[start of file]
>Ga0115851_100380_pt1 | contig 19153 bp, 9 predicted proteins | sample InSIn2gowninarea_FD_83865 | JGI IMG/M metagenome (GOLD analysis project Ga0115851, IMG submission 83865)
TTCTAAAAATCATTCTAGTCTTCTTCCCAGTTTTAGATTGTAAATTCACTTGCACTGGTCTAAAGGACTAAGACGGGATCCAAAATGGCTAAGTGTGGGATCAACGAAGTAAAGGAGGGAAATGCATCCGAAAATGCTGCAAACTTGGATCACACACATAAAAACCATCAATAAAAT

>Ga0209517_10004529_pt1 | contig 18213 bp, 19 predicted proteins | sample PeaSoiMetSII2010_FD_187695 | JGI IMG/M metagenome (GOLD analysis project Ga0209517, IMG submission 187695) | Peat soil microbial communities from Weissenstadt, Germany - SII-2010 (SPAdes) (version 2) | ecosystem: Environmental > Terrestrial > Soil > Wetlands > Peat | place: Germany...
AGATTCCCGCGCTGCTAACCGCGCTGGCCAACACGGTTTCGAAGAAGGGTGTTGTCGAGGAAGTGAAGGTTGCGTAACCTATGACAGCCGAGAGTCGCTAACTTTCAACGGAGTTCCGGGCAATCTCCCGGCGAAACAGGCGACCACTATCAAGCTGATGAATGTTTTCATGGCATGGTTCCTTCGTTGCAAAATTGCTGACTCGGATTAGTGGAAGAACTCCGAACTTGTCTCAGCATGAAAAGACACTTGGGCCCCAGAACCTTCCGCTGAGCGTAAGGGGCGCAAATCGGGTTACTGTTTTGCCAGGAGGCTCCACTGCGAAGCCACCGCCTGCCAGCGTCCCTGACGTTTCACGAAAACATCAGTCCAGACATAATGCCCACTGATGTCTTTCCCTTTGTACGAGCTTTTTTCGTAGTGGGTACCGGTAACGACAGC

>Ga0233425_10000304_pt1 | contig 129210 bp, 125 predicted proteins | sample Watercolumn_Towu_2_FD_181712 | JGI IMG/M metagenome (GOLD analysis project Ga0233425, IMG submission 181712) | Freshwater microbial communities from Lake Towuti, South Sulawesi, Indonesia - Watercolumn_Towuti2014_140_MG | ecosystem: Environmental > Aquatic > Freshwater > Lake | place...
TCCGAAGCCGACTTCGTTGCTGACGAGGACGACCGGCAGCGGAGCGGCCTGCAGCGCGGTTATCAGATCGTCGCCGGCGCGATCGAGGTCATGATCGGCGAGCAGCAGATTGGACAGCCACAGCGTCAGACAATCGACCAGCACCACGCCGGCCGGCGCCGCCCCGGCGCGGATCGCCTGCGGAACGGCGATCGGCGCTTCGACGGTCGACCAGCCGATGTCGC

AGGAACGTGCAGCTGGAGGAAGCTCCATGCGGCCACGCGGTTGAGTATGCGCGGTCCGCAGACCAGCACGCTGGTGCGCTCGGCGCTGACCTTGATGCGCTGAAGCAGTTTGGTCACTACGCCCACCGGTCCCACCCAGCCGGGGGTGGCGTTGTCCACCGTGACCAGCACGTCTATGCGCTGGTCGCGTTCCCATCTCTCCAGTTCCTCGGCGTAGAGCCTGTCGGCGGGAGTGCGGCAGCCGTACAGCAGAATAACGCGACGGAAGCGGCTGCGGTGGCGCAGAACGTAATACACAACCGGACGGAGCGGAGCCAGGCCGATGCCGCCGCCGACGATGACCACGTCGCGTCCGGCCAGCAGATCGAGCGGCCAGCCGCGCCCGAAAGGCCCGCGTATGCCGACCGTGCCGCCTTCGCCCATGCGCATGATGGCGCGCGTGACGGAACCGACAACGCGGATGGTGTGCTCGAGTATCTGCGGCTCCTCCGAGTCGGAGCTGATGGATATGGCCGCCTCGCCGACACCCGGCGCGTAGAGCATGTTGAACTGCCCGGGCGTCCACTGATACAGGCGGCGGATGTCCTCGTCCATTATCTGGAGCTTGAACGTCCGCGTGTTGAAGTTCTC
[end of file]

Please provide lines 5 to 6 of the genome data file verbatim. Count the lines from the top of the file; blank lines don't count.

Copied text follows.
>Ga0233425_10000304_pt1 | contig 129210 bp, 125 predicted proteins | sample Watercolumn_Towu_2_FD_181712 | JGI IMG/M metagenome (GOLD analysis project Ga0233425, IMG submission 181712) | Freshwater microbial communities from Lake Towuti, South Sulawesi, Indonesia - Watercolumn_Towuti2014_140_MG | ecosystem: Environmental > Aquatic > Freshwater > Lake | place...
TCCGAAGCCGACTTCGTTGCTGACGAGGACGACCGGCAGCGGAGCGGCCTGCAGCGCGGTTATCAGATCGTCGCCGGCGCGATCGAGGTCATGATCGGCGAGCAGCAGATTGGACAGCCACAGCGTCAGACAATCGACCAGCACCACGCCGGCCGGCGCCGCCCCGGCGCGGATCGCCTGCGGAACGGCGATCGGCGCTTCGACGGTCGACCAGCCGATGTCGC